‘Points of View’ can be difficult for a writer, but quite simply, it is about looking through someone else’s eyes and capturing their thoughts, feelings, dialogue and expressing this to the reader but here is a quick project to help you out:
Think of an argument or disagreement that you will have had with someone close to you, recall how you felt at that time. Write down the article but from your own point of view, this should not be too difficult because your own emotions were involved.
Once you have finished this, write the same argument but from the other person’s point of view so that you try to capture how they would have been feeling. Try to understand their frustration at getting their point across to you. You can use dialogue and descriptive writing, but make the words flow naturally.
If teaching writing to adult learners is something that you are seriously considering, it’s important to make the transition to teacher as easy as possible by being fully prepared before the start of the lesson.
I have taught all types of writing to adult learners at college level for many years and even if you are a confident teacher and know your subject inside out, don’t ever wing it because there will be someone who will test your professionalism to the limit. Teaching itself is not difficult if you have students who are keen, enthusiastic and willing to learn but human nature being what it is, you can bet that you will have at least one difficult student in your class at some point.
In all those years of teaching at college, I have met some wonderful students who embrace the written word and who desperately want to see their way into print. They will follow your lead as the ‘expert’ with complete confidence and faith and they are a pleasure to teach. Then you will have those who feel they are further advanced than the others and this can be unsettling for the group as a whole.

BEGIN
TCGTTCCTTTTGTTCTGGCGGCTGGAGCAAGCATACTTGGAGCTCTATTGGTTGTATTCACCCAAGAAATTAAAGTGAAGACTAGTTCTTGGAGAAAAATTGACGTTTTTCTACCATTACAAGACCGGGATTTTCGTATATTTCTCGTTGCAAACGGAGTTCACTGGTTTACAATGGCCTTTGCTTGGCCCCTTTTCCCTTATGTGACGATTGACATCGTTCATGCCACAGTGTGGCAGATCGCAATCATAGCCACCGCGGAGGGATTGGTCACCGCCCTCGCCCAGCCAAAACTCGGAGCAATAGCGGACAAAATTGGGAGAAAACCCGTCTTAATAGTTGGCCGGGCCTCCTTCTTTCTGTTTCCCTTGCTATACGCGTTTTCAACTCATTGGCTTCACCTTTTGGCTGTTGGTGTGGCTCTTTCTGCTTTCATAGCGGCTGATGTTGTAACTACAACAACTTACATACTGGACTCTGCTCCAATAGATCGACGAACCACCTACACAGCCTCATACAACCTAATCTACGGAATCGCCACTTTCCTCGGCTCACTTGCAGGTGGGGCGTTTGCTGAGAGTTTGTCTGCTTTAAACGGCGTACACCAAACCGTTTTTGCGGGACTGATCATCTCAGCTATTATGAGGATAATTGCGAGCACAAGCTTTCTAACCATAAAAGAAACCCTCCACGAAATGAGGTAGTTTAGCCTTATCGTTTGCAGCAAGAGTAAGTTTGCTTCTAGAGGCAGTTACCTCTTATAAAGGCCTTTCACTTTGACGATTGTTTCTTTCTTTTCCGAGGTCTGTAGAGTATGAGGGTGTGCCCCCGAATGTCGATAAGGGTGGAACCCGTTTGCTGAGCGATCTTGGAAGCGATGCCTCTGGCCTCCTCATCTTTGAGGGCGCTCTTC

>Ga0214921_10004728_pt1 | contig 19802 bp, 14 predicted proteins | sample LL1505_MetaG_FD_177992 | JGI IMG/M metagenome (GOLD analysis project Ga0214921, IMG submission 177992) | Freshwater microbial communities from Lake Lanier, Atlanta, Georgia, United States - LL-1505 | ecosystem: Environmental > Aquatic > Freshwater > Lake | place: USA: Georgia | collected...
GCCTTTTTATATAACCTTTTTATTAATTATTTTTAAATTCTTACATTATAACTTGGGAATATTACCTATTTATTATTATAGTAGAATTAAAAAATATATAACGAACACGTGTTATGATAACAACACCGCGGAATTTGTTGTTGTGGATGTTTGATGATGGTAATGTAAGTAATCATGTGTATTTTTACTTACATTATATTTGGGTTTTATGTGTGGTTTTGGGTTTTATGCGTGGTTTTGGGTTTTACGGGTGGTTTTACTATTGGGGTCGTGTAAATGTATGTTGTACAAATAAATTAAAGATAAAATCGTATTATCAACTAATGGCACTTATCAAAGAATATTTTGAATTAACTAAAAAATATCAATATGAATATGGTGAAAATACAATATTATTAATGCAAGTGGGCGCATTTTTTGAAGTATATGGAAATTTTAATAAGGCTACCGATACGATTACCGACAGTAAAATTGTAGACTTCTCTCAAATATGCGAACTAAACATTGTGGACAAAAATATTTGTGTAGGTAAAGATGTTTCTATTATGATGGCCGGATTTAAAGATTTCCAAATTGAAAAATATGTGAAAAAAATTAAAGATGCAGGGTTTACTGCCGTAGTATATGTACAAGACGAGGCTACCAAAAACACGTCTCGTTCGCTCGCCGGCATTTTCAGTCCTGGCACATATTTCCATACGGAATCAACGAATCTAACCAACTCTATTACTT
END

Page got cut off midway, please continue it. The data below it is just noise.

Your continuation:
Difficult students can drastically impact an otherwise solid class and even if their intentions are well-meaning, it can be difficult to handle someone who struggles to fit in with a group or who feels that they need different training material than the others. My advice if this happens is to keep your composure and your sense of professionalism- even if this is difficult at the time and have alternative material ready just in case.
I always hated writing lesson plans but even after I finished my teacher training course, I still continued producing them because they really do form the basic foundations of your lesson and it is good to be able to refer to them if necessary, especially to check your timings. Providing alternate material, can slot into a lesson plan quite well, especially if you really are teaching a mixed ability group. On occasion I have had to amalgamate a beginners class with an intermediate class and this calls for some serious planning.
Once you get to know your students really well, you can develop a more flexible and intuitive approach but initially, have plenty of extra writing projects with you just in case and this will give you peace of mind and some additional confidence.
Teaching writing to others who share the publication dream is so rewarding and it’s easy to develop a sense of pride in your students development- just be prepared for the unexpected and then nothing will go wrong.